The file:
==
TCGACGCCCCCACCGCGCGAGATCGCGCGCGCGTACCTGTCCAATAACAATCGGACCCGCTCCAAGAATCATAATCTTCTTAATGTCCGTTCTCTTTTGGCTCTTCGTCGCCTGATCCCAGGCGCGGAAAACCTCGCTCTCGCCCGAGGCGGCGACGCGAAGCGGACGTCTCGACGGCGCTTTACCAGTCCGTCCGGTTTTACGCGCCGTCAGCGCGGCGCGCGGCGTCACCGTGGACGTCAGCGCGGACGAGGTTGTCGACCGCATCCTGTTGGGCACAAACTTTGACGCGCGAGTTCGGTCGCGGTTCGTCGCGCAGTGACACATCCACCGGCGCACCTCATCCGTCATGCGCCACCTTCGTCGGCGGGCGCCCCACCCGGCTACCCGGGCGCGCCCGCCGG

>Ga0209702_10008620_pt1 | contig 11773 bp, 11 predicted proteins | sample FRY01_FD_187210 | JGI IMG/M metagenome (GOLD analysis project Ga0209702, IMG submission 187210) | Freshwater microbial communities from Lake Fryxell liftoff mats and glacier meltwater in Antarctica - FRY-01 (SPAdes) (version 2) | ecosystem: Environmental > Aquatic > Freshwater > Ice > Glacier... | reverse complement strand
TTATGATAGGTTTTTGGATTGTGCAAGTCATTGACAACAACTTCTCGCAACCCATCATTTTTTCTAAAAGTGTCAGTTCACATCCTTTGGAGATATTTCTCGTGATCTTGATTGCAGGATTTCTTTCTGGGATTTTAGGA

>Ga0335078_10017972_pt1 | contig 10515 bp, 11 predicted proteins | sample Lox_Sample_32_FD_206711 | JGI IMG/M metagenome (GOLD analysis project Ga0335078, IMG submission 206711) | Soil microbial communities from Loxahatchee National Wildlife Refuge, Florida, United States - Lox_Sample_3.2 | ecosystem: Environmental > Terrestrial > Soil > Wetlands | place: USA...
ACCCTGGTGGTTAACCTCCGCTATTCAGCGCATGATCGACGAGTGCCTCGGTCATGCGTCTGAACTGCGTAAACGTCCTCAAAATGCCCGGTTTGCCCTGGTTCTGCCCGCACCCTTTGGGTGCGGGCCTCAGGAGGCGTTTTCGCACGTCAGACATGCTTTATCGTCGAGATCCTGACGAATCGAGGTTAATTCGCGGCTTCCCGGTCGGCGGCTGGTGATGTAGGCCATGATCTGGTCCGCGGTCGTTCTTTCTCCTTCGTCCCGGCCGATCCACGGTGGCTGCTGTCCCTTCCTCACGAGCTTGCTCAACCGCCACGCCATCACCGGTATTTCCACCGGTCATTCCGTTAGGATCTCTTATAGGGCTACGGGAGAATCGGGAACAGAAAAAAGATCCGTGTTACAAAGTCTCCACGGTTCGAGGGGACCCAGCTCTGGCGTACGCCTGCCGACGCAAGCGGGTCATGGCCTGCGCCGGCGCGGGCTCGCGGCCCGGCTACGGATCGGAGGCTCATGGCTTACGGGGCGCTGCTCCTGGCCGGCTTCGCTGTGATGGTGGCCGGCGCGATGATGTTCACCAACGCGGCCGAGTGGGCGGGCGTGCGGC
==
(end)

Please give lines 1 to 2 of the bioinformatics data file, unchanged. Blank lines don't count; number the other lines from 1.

TCGACGCCCCCACCGCGCGAGATCGCGCGCGCGTACCTGTCCAATAACAATCGGACCCGCTCCAAGAATCATAATCTTCTTAATGTCCGTTCTCTTTTGGCTCTTCGTCGCCTGATCCCAGGCGCGGAAAACCTCGCTCTCGCCCGAGGCGGCGACGCGAAGCGGACGTCTCGACGGCGCTTTACCAGTCCGTCCGGTTTTACGCGCCGTCAGCGCGGCGCGCGGCGTCACCGTGGACGTCAGCGCGGACGAGGTTGTCGACCGCATCCTGTTGGGCACAAACTTTGACGCGCGAGTTCGGTCGCGGTTCGTCGCGCAGTGACACATCCACCGGCGCACCTCATCCGTCATGCGCCACCTTCGTCGGCGGGCGCCCCACCCGGCTACCCGGGCGCGCCCGCCGG

>Ga0209702_10008620_pt1 | contig 11773 bp, 11 predicted proteins | sample FRY01_FD_187210 | JGI IMG/M metagenome (GOLD analysis project Ga0209702, IMG submission 187210) | Freshwater microbial communities from Lake Fryxell liftoff mats and glacier meltwater in Antarctica - FRY-01 (SPAdes) (version 2) | ecosystem: Environmental > Aquatic > Freshwater > Ice > Glacier... | reverse complement strand